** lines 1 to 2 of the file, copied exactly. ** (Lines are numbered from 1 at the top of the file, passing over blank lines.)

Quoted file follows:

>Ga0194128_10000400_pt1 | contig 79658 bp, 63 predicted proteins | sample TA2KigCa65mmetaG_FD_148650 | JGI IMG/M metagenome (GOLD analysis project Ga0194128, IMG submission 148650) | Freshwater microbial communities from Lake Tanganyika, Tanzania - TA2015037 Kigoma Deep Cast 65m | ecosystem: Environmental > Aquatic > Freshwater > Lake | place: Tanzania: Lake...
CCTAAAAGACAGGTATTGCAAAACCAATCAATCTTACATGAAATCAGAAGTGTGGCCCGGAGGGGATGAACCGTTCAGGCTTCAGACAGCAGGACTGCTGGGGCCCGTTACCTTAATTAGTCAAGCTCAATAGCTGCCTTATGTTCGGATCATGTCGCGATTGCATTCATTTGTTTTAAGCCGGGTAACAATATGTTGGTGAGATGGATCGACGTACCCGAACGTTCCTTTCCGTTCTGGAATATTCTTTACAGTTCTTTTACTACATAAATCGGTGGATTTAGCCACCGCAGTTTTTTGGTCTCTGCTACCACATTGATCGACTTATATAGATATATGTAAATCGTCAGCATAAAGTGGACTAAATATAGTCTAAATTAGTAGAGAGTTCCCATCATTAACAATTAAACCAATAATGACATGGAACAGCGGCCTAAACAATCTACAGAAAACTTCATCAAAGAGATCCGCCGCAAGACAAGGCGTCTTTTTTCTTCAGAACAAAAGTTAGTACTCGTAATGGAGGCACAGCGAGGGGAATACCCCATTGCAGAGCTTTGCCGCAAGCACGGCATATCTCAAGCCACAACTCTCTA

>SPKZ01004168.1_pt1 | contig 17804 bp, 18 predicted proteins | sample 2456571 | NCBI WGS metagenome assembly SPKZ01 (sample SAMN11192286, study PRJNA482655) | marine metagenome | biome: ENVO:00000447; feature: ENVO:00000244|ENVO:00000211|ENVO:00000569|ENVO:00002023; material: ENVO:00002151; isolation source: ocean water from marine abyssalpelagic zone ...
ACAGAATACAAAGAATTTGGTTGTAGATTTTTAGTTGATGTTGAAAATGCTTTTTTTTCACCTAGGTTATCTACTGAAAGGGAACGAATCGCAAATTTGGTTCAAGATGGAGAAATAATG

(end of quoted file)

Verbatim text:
>Ga0194128_10000400_pt1 | contig 79658 bp, 63 predicted proteins | sample TA2KigCa65mmetaG_FD_148650 | JGI IMG/M metagenome (GOLD analysis project Ga0194128, IMG submission 148650) | Freshwater microbial communities from Lake Tanganyika, Tanzania - TA2015037 Kigoma Deep Cast 65m | ecosystem: Environmental > Aquatic > Freshwater > Lake | place: Tanzania: Lake...
CCTAAAAGACAGGTATTGCAAAACCAATCAATCTTACATGAAATCAGAAGTGTGGCCCGGAGGGGATGAACCGTTCAGGCTTCAGACAGCAGGACTGCTGGGGCCCGTTACCTTAATTAGTCAAGCTCAATAGCTGCCTTATGTTCGGATCATGTCGCGATTGCATTCATTTGTTTTAAGCCGGGTAACAATATGTTGGTGAGATGGATCGACGTACCCGAACGTTCCTTTCCGTTCTGGAATATTCTTTACAGTTCTTTTACTACATAAATCGGTGGATTTAGCCACCGCAGTTTTTTGGTCTCTGCTACCACATTGATCGACTTATATAGATATATGTAAATCGTCAGCATAAAGTGGACTAAATATAGTCTAAATTAGTAGAGAGTTCCCATCATTAACAATTAAACCAATAATGACATGGAACAGCGGCCTAAACAATCTACAGAAAACTTCATCAAAGAGATCCGCCGCAAGACAAGGCGTCTTTTTTCTTCAGAACAAAAGTTAGTACTCGTAATGGAGGCACAGCGAGGGGAATACCCCATTGCAGAGCTTTGCCGCAAGCACGGCATATCTCAAGCCACAACTCTCTA